St. Peter Claver: Slave of the Slaves

Written By Paul Kengor

There is a movement afoot that claims that the Roman Catholic Church was long insensitive to the plight of black slaves or to the institution of slavery in general. The movement is growing more vocal and more hostile and levies some extraordinarily uncharitable and unfounded claims. This is not the place to lay out those claims and refute them, but it is a good place to honor the saint whose feast day is September 9 and who serves as a truly stunning example of holiness, especially in his amazing outreach to fellow human beings caught in the horrible cruelty of the slave trade.

His name was St. Peter Claver.

Claver was born on June 26, 1580 in the Catalonian village of Verdú, west of Barcelona, Spain. He eventually arrived in what was then called New Granada, but today is Columbia, South America. In these territories, he witnessed the abomination that was slavery.

Claver’s ministry to black slaves is perhaps unparalleled among anyone in the history of the Catholic Church and perhaps Christianity as a whole, including the likes of Wilberforce in England. So dedicated was he to slaves that he became known as “slave of the slaves.” His personal motto was “Peter Claver, slave of the Negroes for ever.” Fr. John Perricone, Ph.D., an adjunct professor at Iona College, makes the point that to St. Peter Claver “black lives really mattered.”

Peter Claver literally loved these suffering people. He showed that love in a way that astonished everyone, from slaves to non-slaves.

Claver encountered slaves at Cartagena in the Caribbean, a dominant slave market, one of two slave ports in Spanish America designated by the Council of the Indies. African slaves were shipped into Cartagena and from there disseminated into the Americas. These ships were horror shows. Slaves were packed like rotting sardines, often upward of 500 shackled per craft. The voyage was long and arduous, with these poor people receiving little food, water, hygiene, washing. Many of them died during the voyage.

Those who did survive, and were crushed by the utter inhumanity of man to man they had experienced, were astonished upon their arrival to be greeted by a smiling, loving Jesuit priest who rushed to their aid. It was Fr. Peter Claver. Catholic convert and Claver biographer Arnold Lunn described the scene:

“Let us watch the [captives] as they disembark. Down the gangway they come, a forlorn straggle of hopeless misery, starving, half mad, and frantic with home-sickness. They have been chained for three months below decks in an atmosphere so horrible that no white man could thrust his head into it without fainting. They have endured every conceivable form of brutality, physical and mental. Many have died on the voyage, and those who have survived are half dead. They have left everything, home, liberty, families, and have nothing to hope for.

Suddenly, the curious crowd of watchers falls back, and a little man bustles through carrying a large basket full of fruit, tobacco and bandages. His face beams as he approaches the Negroes. He wastes no time before getting to work. His first task is to baptize the dying, and then to wash and feed the sick.”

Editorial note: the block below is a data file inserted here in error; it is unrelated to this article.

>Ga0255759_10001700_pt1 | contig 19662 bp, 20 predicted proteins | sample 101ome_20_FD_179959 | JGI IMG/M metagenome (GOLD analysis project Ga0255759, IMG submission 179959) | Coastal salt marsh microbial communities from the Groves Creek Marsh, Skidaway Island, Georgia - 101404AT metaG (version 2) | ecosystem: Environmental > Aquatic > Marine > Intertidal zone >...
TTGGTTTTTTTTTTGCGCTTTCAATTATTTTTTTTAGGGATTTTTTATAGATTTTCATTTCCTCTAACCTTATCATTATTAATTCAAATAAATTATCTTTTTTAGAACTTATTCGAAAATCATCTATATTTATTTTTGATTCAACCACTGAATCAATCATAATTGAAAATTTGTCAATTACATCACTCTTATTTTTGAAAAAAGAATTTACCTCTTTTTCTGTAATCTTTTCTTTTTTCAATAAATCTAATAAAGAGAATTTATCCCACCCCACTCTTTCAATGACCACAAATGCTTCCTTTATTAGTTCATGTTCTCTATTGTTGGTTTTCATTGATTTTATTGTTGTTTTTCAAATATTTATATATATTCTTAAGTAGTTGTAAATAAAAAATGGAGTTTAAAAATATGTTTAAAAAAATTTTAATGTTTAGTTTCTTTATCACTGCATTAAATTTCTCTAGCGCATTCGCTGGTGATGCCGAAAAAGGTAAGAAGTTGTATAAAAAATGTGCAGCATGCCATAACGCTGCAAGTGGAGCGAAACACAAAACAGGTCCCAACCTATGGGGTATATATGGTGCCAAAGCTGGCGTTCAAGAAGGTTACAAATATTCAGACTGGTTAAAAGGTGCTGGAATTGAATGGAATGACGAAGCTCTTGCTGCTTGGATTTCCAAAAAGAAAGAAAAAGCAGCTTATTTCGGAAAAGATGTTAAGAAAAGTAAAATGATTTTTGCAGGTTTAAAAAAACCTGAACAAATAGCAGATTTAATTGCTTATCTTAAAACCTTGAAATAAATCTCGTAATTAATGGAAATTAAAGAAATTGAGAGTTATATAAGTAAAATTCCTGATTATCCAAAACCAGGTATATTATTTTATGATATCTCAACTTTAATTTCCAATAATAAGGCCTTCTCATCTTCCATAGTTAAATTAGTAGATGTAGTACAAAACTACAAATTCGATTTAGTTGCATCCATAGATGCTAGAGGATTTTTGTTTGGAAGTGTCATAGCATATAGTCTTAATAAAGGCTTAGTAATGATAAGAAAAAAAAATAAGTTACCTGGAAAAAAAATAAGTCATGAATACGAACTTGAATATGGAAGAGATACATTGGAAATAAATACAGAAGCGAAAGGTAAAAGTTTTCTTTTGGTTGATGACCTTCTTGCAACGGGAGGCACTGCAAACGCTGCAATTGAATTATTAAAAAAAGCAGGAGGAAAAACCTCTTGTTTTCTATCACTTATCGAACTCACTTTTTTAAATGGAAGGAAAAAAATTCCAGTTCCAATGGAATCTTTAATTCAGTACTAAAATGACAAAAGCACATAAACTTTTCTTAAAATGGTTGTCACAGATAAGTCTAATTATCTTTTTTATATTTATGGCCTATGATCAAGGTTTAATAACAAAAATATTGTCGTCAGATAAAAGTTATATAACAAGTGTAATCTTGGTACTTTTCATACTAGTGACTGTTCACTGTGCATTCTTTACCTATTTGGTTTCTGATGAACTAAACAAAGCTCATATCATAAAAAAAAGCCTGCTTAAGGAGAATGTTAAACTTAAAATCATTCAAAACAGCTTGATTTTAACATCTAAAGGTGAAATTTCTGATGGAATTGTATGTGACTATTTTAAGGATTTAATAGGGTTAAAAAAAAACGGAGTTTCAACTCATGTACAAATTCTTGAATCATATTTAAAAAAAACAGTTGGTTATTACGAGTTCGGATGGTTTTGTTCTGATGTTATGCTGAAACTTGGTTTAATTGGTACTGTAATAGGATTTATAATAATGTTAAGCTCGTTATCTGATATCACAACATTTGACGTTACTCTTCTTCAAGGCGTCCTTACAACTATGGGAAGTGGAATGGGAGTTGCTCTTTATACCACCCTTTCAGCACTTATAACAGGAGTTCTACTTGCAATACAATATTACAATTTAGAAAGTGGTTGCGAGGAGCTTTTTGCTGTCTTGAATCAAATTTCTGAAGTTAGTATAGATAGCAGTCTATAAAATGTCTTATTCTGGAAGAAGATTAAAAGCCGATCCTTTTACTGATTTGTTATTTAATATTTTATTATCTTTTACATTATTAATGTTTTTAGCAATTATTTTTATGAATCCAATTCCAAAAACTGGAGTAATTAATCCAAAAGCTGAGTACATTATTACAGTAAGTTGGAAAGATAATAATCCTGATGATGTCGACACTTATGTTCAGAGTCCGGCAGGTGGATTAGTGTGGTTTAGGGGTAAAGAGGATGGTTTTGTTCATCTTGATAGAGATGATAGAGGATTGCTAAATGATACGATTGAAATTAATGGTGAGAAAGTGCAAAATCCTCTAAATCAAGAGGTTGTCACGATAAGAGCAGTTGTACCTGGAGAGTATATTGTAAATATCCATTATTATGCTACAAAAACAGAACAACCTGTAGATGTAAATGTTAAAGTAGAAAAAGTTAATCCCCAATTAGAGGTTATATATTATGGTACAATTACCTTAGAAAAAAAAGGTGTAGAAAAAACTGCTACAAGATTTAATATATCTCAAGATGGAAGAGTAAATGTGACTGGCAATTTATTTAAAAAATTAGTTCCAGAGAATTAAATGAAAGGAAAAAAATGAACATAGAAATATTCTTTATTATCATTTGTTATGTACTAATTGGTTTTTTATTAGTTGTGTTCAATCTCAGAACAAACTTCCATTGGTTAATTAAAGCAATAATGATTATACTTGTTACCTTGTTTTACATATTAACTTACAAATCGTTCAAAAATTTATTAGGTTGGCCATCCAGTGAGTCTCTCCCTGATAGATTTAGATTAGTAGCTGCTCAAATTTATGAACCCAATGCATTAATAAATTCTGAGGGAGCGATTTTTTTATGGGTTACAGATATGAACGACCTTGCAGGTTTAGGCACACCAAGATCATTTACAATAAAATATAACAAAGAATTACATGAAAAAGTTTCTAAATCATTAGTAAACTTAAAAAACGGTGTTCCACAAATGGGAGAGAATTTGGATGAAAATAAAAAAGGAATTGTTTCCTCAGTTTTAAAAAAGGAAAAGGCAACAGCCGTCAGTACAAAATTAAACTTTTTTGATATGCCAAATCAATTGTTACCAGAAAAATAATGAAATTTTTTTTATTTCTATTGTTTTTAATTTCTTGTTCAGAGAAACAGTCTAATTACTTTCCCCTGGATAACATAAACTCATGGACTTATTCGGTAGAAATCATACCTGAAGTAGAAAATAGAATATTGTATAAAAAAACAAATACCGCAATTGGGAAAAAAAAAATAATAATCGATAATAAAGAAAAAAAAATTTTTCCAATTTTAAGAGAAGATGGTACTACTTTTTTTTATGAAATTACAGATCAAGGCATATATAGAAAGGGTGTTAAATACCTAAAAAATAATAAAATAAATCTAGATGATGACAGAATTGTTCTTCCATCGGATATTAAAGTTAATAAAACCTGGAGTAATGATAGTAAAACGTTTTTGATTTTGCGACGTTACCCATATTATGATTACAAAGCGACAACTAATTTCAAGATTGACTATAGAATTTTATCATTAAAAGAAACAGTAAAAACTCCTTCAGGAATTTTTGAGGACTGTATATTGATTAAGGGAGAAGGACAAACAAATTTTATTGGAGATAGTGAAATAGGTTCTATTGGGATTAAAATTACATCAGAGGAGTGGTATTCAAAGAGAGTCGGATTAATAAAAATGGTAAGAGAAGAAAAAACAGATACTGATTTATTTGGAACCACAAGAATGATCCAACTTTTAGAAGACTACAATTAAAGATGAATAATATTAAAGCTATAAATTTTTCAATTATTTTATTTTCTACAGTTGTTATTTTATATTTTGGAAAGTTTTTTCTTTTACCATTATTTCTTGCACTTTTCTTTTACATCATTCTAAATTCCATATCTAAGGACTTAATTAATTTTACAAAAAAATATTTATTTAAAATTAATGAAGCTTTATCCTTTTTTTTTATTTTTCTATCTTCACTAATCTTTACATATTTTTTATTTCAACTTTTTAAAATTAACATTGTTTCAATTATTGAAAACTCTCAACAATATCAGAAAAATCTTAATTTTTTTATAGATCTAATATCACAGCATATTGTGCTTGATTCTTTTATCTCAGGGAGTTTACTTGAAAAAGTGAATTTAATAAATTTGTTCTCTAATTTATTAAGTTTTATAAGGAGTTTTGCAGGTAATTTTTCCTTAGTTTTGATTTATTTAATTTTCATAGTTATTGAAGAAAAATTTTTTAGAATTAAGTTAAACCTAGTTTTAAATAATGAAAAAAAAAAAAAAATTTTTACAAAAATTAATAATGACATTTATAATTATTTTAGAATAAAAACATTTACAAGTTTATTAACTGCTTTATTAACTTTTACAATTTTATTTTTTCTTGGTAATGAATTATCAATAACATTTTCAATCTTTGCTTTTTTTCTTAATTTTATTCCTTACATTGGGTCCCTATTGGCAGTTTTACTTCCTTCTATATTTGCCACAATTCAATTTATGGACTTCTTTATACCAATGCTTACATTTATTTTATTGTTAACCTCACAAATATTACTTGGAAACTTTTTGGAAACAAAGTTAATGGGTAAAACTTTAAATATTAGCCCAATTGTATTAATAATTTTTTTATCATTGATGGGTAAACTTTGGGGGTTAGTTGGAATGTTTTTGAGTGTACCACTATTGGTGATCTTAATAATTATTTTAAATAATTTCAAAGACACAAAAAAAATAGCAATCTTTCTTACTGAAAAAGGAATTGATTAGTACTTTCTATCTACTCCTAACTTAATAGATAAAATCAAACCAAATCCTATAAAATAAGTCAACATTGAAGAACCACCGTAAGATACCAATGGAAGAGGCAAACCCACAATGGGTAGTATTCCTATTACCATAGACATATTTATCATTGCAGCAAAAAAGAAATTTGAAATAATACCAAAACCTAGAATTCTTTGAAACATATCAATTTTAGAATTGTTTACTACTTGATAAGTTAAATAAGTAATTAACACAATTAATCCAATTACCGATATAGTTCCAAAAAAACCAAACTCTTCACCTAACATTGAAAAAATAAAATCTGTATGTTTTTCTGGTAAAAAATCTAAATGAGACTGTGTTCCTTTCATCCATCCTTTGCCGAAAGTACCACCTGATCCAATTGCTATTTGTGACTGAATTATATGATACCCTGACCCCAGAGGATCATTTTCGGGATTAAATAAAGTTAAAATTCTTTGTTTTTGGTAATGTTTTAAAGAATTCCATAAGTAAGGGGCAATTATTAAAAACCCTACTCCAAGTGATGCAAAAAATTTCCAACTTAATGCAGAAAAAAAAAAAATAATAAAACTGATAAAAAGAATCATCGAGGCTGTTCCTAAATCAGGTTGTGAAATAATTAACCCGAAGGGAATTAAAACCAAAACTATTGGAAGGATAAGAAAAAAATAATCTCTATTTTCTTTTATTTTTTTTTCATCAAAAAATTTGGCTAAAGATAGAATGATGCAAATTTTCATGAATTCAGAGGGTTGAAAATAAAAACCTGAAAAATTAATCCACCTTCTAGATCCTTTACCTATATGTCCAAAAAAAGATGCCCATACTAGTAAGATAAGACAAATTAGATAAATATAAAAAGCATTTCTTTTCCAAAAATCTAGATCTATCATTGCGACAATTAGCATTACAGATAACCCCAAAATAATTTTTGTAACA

The little man, Fr. Peter Claver, felt that he couldn’t get to these wounded souls quickly enough. He received permission to board a smaller craft and row with oarsmen to the ship the moment that he spied it out at sea. No time could be wasted. He climbed the rope ladder, pulled himself on board, and descended to the sick between decks, and often alone, as no one else could stand the stench, even hardened crew members.

Claver was so moved by their terrible treatment that he literally kissed them in offering as much affection as possible. Lunn is not the only biographer to report that some claimed to see Claver visibly “illumined with rays of glory” as he Christ-like loved his neighbors. Claver himself wrote to his superiors on May 31, 1627: “This was how we spoke to them, not with words but with our hands and actions.”

Claver gently wiped the mucous and blood from them. When the priest ran out of rags, he used his own cloak. The future saint treated tens of thousands of slaves in this fashion, ministering to them, baptizing them, anointing them. He got sick with them. He often slept only three hours each night. He later wrote: “I must dedicate myself to the service of God until death, on the understanding that I am like a slave, wholly occupied in the service of his master.”

Claver scholar Joseph F. X. Sladky writes: “Claver’s heroism in dealing with the diseased and sick is astounding…. He plainly saw Christ ‘in the least of these brethren.’”

As Sladky notes, all of this inevitably took its toll on Fr. Claver. Over his career, he had managed to survive five epidemics. The fifth caught up with him. He was never the same.

Peter Claver died on September 8, 1654. He ultimately became known not only as “slave of the slaves” but as Saint Peter Claver, canonized by Pope Leo XIII in January 1888. Leo would say, “No life, except the life of Christ, has so moved me as that of St. Peter Claver.”

The more one learns about Peter Claver, the more one is inclined to agree with that assessment. He is a model of holiness for all times.

Photo caption: Sanctuary of St. Peter Claver in Cartagena, Colombia, where the saint is entombed.

Dr. Paul Kengor is a husband, father, a college professor and a best-selling author.  He teaches political science at Grove City College where he is Executive Director of the Institute for Faith and Freedom.  He is author of The Devil and Karl Marx (TAN Books, 2020).